The province is eyeing a new public-education campaign on trapping in Whiteshell Provincial Park as part of its wider review of how the province manages traplines in areas of Manitoba that are seeing increased recreational use.
"We know we've got to keep parks and other high-use Crown lands safe for people and for families," provincial fur-bearer biologist Dean Berezanski said. "We're looking at where there might be potential concerns."
Manitoba banned trapping in 51 of its 53 provincial parks in December after two dogs were killed by traps in two provincial parks. The province had at first suspended all trapping in Grand Beach Provincial Park after Rob Shura's dog, Pippin, was killed by a trap near a hiking trail. The province was in the process of reviewing trapping in provincial parks when a second dog was killed by a trap in a provincial park in the central region.
The name of the park is not being identified to protect the identity of the dog's owners, provincial officials said.
The ban did not include Whiteshell Provincial Park, a part of the province in which trapping goes back decades. There are 25 registered traplines in the park.
"It's a well-established activity in the Whiteshell," said Berezanski. "Trapping is recognized as a sustainable use of the resource. We do have very abundant fur-bearer populations. If we have concerns we would address those concerns."
But longtime Betula Lake cottager Dave Bell said most people are unaware there's trapping near their cottages and off the trails where they often walk their dogs. Bell said traplines should be marked and promoted, perhaps in a map posted in the local store. Some trappers use blue ribbons to mark a trapline, but many don't use any markings.
"I just don't think people know what's going on," Bell said. "When you go to the park's website you don't see a happy trapper coming out of the bush with a dead animal."
Bell, who's cottaged at Betula since 1956, only became aware of traplines near his cottage several weeks ago when a trapper warned him he shouldn't run his golden retriever on a trail near his cottage. By law, traps have to be set at least 50 metres away from trails.
"Trapping is like setting landmines," the retired teacher said, adding the park is seeing more year-round use and more people using its trails without knowledge of the nearby traplines.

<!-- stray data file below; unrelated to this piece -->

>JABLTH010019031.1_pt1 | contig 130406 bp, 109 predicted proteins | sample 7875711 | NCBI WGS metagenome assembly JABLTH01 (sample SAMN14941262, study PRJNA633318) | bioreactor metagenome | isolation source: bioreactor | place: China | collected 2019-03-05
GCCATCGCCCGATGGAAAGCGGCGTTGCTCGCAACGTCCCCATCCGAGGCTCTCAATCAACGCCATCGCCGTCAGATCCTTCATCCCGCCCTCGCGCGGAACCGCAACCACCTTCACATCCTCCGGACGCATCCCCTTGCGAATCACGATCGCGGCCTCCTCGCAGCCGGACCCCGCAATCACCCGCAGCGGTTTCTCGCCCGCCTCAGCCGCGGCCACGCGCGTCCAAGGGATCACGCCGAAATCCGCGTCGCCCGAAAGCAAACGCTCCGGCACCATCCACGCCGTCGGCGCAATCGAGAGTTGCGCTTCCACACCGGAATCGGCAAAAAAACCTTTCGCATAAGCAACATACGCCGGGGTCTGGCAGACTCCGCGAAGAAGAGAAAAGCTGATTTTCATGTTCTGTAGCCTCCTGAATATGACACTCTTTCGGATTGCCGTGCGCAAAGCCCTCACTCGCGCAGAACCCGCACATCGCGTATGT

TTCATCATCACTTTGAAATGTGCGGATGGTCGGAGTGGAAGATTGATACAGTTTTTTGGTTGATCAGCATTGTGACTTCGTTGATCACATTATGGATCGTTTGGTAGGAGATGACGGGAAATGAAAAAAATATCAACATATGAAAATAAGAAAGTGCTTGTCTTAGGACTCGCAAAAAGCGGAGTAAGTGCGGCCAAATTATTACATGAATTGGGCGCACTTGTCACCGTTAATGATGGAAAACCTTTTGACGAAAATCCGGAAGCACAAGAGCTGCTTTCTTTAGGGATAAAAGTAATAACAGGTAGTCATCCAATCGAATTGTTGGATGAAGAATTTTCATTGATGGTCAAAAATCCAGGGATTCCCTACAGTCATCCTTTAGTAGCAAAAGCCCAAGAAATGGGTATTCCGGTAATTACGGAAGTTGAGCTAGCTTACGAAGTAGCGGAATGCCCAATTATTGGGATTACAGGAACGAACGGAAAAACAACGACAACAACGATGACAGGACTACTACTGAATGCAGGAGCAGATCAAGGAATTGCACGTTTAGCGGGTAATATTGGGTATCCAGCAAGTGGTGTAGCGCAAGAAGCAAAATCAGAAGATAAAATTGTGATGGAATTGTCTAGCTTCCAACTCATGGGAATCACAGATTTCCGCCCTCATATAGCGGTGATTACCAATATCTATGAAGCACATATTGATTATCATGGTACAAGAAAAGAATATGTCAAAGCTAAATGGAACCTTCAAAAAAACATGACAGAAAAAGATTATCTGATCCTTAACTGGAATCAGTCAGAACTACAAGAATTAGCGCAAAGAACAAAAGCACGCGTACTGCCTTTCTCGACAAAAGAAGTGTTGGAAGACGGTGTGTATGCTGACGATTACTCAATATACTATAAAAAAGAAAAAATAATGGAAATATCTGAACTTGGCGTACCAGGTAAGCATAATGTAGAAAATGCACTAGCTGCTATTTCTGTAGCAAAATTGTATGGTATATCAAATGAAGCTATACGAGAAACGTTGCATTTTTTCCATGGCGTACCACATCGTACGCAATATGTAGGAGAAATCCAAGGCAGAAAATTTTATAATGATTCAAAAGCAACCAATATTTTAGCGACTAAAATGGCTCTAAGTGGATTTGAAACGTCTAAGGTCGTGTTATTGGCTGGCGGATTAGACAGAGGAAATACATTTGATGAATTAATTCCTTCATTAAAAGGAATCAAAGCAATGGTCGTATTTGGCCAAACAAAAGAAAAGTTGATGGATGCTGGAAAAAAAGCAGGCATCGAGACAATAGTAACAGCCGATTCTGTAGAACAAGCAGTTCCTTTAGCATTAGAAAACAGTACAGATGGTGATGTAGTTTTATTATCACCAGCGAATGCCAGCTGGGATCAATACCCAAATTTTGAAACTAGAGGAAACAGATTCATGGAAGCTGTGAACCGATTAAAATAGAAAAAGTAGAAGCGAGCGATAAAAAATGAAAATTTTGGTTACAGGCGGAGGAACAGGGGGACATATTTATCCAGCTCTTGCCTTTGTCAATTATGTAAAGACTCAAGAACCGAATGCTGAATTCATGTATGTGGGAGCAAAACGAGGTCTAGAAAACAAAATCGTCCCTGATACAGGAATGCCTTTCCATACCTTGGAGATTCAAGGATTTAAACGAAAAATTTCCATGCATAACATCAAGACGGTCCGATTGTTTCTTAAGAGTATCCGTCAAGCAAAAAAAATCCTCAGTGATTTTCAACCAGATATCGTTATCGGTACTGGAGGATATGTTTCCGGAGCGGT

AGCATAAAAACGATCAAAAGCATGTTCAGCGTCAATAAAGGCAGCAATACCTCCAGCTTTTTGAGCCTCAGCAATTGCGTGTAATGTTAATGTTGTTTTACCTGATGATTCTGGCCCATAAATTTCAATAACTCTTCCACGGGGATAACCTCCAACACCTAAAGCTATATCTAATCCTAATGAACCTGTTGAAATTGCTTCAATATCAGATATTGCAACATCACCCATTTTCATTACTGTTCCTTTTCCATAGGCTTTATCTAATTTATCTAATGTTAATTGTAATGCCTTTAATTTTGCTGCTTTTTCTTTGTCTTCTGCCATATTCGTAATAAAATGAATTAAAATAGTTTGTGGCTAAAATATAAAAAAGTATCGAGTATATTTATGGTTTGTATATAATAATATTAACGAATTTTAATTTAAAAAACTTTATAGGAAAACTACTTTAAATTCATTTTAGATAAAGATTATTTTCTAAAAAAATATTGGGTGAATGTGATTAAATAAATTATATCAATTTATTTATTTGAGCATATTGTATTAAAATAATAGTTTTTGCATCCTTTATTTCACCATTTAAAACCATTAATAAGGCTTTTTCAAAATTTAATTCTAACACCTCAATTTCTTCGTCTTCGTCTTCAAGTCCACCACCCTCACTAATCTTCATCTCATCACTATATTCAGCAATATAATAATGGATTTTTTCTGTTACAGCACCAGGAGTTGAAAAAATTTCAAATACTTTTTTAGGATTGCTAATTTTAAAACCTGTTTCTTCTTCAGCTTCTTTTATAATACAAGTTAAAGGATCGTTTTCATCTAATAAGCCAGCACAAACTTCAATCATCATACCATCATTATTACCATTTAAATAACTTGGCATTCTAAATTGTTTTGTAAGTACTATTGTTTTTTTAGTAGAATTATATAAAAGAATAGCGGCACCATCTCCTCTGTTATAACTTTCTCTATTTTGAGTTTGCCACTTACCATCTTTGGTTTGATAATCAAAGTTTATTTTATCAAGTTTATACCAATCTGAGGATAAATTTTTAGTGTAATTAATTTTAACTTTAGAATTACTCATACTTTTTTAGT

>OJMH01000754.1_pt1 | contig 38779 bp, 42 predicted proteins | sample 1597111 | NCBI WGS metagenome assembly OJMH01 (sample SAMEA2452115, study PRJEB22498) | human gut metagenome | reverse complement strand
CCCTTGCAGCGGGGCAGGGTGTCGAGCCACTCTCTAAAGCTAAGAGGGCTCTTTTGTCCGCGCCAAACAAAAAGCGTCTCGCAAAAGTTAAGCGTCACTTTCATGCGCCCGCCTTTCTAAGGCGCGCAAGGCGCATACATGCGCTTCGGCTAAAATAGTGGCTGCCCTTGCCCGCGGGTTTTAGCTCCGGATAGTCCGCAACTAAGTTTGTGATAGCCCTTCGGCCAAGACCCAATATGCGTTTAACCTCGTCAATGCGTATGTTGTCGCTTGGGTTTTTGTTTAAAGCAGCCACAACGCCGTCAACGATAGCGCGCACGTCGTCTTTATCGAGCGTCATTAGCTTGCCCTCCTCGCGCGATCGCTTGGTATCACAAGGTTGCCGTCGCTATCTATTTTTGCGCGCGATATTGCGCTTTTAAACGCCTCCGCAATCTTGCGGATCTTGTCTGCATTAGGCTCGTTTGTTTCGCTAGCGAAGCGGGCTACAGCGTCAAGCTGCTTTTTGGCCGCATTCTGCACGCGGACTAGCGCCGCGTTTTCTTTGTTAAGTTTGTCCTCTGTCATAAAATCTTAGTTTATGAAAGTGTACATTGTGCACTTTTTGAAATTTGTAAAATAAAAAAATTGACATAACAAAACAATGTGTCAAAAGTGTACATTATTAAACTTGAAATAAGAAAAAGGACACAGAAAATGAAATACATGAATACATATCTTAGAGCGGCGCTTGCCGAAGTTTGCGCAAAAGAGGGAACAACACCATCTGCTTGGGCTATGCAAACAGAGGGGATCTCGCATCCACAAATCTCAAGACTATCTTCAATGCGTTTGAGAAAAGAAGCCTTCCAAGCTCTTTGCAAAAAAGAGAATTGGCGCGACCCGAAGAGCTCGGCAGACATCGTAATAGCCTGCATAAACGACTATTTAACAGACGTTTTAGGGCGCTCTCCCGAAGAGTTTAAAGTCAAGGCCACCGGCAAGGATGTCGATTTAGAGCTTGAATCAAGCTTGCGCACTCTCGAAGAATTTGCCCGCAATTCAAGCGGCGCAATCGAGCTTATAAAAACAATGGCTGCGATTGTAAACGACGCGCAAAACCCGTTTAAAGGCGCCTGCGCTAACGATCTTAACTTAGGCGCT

"It's a vast unknown," he said.
Berezanski said he has not fielded any complaints about trapping in Whiteshell Provincial Park.
"Cottaging and trapping have co-existed for so long," he said. "It's a well-established relationship."
He said the province hopes to have something for public review on trapping in the park as early as this spring. The provincial spokesman also said people walking dogs in the Whiteshell should keep them on a leash.
Berezanski added Manitoba has a healthy population of wild animals.
More than 13,000 martens were trapped by registered trappers in 2012. The five-year average for 2005-09 was 19,782 animals. The biggest market for their pelts is Asia.
He said wolves have always been trapped in the Whiteshell, with four of the 25 traplines eligible for the province's wolf-trapping incentive program. Trappers receive $250 per wolf. The program was brought in almost two years ago as part of the province's push to increase the moose population.
Ron Thiessen, Manitoba spokesman for the Canadian Parks and Wilderness Society, said the organization does not have a formal position on trapping in Whiteshell Provincial Park.
The price for pelts
Animals trapped last year in Manitoba. (Auction value of pelts in brackets.)
Badger 112 ($42.31)
Fox (red/silver)1,673 ($42.41)
Fox (white/blue)101 ($55.80)